In clinical in vitro fertilization (IVF), the prevailing method for preimplantation genetic testing for aneuploidy (PGT-A) requires biopsying a few cells from the trophectoderm (TE), the lineage that forms the placenta. The test is invasive, requires specialized skills, and suffers from false positives and negatives (Figure 1) because chromosome numbers different from the inner cell mass (ICM) that develops into the fetus.
False positives and false negatives arise from embryo mosaicism in TE biopsy PGT-A.
Noninvasive PGT-A (niPGT-A), which is based on sequencing DNA released into the culture medium from both TE and ICM, may offer a solution to these problems but has previously had limited efficacy (Xu et al., 2016).
In this study, fifty-two frozen donated blastocysts with TE biopsy results were thawed; each of their spent culture medium was collected after 24-h culture and analyzed by next-generation sequencing (NGS). niPGT-A and TE-biopsy PGT-A results were compared with the sequencing results of the corresponding embryos, which were taken as true results for aneuploidy reporting (Figure 2).
Workflow of sample processing for PGT-A analysis of TE biopsy, embryo, and spent culture media.
We note that the fact that the Y chromosomes have a copy number (CN) of one in our niPGT-A data (Figure 3A, 3B) indicates the lack of maternal contamination from the cumulus cells in the culture media, which is essential for the ploidy detection. Among the 52 niPGT-A CN profiles, 4 showed numerous chromosomes with multiple gains and losses, and have high coefficients of variation (CVs), they were categorized as “noisy trace” (Figure 3C). An example of a mosaic embryo in the embryo CN profile and in the niPGT-A CN profile were shown in Figure 3D.
The CN plots of embryo vs. spent culture medium at a sequencing depth of 0.02x. The chromosomes are shown in alternating red and blue colors.
To distinguish true embryo aneuploidy from the noise associated with WGA and biological clearing of aneuploid cells, a threshold for mosaicism had to be carefully selected to minimize the false positives and false negatives. The FPR and FNR detected by niPGT-A were used as a function of the mosaicism threshold (Figure 4). We chose 60% as the threshold for distinguishing aneuploid from euploid embryos.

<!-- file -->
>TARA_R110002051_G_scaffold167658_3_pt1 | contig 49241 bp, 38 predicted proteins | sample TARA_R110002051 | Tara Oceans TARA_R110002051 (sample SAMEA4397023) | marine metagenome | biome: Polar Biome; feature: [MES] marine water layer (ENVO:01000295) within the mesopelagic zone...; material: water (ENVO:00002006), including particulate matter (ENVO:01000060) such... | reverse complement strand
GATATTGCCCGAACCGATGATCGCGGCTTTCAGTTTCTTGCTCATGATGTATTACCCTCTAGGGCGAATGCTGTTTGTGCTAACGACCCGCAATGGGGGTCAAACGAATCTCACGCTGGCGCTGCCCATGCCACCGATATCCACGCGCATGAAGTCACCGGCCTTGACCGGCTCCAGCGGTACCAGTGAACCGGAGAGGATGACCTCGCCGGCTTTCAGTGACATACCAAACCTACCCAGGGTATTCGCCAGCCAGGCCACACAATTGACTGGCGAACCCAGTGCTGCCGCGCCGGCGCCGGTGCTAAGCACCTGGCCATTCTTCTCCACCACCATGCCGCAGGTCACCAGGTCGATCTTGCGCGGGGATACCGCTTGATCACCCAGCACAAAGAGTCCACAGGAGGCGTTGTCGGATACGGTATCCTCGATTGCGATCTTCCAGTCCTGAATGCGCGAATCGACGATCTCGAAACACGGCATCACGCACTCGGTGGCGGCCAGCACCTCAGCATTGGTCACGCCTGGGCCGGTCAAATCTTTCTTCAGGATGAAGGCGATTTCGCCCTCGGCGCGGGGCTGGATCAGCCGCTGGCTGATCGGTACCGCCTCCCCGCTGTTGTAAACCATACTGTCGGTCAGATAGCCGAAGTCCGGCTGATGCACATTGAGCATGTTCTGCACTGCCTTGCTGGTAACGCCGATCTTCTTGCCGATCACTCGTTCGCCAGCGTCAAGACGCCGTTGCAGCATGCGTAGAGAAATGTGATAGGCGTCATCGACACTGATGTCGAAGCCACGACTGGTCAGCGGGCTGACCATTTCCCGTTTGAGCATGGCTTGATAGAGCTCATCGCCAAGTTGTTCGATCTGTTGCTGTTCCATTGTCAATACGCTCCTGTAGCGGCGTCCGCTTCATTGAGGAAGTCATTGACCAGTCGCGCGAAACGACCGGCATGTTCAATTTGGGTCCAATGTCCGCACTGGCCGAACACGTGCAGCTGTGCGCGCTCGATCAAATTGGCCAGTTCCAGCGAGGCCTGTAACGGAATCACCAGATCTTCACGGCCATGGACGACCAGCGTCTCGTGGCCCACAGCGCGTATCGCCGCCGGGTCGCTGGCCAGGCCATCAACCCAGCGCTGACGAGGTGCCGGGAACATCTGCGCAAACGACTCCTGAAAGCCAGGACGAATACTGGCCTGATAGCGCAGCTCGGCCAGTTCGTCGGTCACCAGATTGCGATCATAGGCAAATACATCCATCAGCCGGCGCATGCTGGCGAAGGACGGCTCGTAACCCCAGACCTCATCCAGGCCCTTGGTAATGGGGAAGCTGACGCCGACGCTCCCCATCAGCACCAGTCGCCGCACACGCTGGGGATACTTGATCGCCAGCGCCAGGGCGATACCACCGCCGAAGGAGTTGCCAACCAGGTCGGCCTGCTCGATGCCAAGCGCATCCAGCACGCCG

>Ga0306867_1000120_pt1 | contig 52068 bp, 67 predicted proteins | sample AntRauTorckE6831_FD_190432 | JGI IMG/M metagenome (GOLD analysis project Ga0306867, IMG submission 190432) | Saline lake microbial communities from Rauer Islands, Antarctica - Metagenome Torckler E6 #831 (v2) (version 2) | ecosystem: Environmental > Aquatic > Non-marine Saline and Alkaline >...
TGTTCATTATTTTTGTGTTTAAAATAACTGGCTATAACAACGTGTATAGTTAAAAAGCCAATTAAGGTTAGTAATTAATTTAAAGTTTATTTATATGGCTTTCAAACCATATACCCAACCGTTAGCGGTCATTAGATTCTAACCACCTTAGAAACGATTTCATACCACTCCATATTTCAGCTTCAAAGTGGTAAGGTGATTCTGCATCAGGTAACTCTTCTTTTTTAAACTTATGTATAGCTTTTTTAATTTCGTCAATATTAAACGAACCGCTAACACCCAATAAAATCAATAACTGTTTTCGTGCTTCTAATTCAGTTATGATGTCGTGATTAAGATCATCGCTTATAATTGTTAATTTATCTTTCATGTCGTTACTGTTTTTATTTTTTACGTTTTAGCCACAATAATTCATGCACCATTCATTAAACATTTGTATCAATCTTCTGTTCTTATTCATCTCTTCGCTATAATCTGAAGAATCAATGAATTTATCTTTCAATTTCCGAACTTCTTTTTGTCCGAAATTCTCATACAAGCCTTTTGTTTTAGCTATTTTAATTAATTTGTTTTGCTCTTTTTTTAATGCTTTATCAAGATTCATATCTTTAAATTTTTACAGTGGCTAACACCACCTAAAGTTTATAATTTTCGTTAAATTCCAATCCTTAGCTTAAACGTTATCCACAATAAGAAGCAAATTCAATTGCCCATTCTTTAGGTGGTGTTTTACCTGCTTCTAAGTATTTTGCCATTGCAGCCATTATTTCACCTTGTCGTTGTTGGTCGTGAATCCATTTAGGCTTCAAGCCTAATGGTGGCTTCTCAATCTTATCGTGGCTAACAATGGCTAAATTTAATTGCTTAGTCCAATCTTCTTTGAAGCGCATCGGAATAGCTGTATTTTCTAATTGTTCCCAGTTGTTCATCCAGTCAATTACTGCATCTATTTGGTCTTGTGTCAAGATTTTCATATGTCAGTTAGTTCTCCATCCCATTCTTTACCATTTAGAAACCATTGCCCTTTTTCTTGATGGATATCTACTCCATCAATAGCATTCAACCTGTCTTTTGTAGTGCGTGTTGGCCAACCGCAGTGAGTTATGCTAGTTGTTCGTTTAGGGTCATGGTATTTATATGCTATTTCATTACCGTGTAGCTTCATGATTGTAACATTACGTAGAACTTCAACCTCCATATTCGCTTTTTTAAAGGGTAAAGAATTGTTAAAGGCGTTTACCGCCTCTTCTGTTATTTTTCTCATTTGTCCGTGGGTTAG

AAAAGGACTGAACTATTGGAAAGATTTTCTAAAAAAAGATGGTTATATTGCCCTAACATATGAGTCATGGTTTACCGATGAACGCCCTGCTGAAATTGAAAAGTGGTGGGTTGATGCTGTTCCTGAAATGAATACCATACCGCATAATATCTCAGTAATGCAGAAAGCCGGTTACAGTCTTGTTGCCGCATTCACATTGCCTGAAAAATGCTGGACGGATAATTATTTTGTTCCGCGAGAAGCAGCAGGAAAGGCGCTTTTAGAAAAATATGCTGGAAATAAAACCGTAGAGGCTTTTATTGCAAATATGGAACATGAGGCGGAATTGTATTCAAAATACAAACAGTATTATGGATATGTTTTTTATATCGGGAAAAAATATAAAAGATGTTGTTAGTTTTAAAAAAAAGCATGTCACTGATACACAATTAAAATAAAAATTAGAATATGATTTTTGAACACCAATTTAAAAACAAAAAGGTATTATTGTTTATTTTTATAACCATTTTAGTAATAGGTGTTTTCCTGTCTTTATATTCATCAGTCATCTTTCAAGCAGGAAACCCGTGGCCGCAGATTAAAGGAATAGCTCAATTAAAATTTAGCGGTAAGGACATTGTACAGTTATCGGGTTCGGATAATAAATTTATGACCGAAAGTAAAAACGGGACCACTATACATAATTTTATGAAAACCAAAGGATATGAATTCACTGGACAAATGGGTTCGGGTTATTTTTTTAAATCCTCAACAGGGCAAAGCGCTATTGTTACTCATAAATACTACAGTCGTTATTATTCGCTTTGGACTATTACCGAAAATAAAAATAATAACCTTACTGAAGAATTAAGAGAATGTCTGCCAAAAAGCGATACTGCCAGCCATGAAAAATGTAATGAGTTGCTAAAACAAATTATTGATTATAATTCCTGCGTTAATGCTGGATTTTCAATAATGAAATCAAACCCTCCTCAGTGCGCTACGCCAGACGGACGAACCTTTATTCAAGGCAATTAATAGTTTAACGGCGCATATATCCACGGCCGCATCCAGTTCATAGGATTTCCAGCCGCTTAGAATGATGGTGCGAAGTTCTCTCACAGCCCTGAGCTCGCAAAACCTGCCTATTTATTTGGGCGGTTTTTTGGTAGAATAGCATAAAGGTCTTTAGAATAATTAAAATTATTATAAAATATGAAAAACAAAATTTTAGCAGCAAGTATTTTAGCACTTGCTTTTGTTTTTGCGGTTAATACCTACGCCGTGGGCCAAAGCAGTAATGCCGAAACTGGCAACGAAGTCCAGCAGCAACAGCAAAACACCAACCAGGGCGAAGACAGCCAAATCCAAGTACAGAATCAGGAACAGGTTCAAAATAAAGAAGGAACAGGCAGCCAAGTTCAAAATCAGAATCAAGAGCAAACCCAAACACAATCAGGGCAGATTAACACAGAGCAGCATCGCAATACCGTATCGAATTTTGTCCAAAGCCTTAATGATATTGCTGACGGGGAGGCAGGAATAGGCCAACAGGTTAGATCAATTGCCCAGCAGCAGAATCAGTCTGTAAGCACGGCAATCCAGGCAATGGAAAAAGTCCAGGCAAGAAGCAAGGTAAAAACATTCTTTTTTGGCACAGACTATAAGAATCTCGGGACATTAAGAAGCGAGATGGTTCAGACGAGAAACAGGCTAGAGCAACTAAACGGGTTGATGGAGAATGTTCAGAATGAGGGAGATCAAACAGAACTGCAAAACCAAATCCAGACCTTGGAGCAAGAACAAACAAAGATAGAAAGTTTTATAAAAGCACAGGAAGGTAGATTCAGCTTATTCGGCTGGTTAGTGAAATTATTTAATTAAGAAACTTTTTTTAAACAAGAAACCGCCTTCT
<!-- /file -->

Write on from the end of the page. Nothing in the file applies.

FPR and FNR as a function of the percent mosaicism in niPGT-A profiles. Sixty percent of mosaicism was set as the threshold for identifying aneuploidy.
By applying an appropriate threshold for mosaicism, both the positive predictive value (PPV) and specificity for niPGT-A were much higher than TE-biopsy PGT-A. With removal of all corona-cumulus cells, the false-negative rate (FNR) for niPGT-A was found to be zero. Furthermore, the concordance rates for both embryo ploidy and chromosome copy numbers were higher for niPGT-A than TE-biopsy PGT-A. These results suggest that niPGT-A is less prone to errors caused by potential mosaicism in the blastocyst, and is a more reliable test than the current testing method, trophectoderm biopsy.
Huang, Lei; Bogale, Berhan; Tang, Yaqiong; Lu, Sijia; Xie, X. Sunney; Racowsky, Catherine "Non-invasive Preimplantation Genetic Testing for Aneuploidy (niPGT-A) in Spent Medium may be More Reliable than Trophectoderm Biopsy," Proc Natl Acad Sci USA (2019)
Xu, Juanjuan; Fang, Rui; Chen, Li; Chen, Daozhen; Xiao, Jian-Ping; Yang, Weimin; Wang, Honghua; Song, Xiaoqing; Ma, Ting; Bo, Shiping; Shi, Chong; Ren, Jun; Huang, Lei; Cai, Li-Yi; Yao, Bing; Xie, X Sunney; Lu, Sijia "Noninvasive chromosome screening of human embryos by genome sequencing of embryo culture medium for in vitro fertilization," Proc Natl Acad Sci USA 113(42), 11907-11912. DOI: 10.1073/pnas.1613294113 (2016)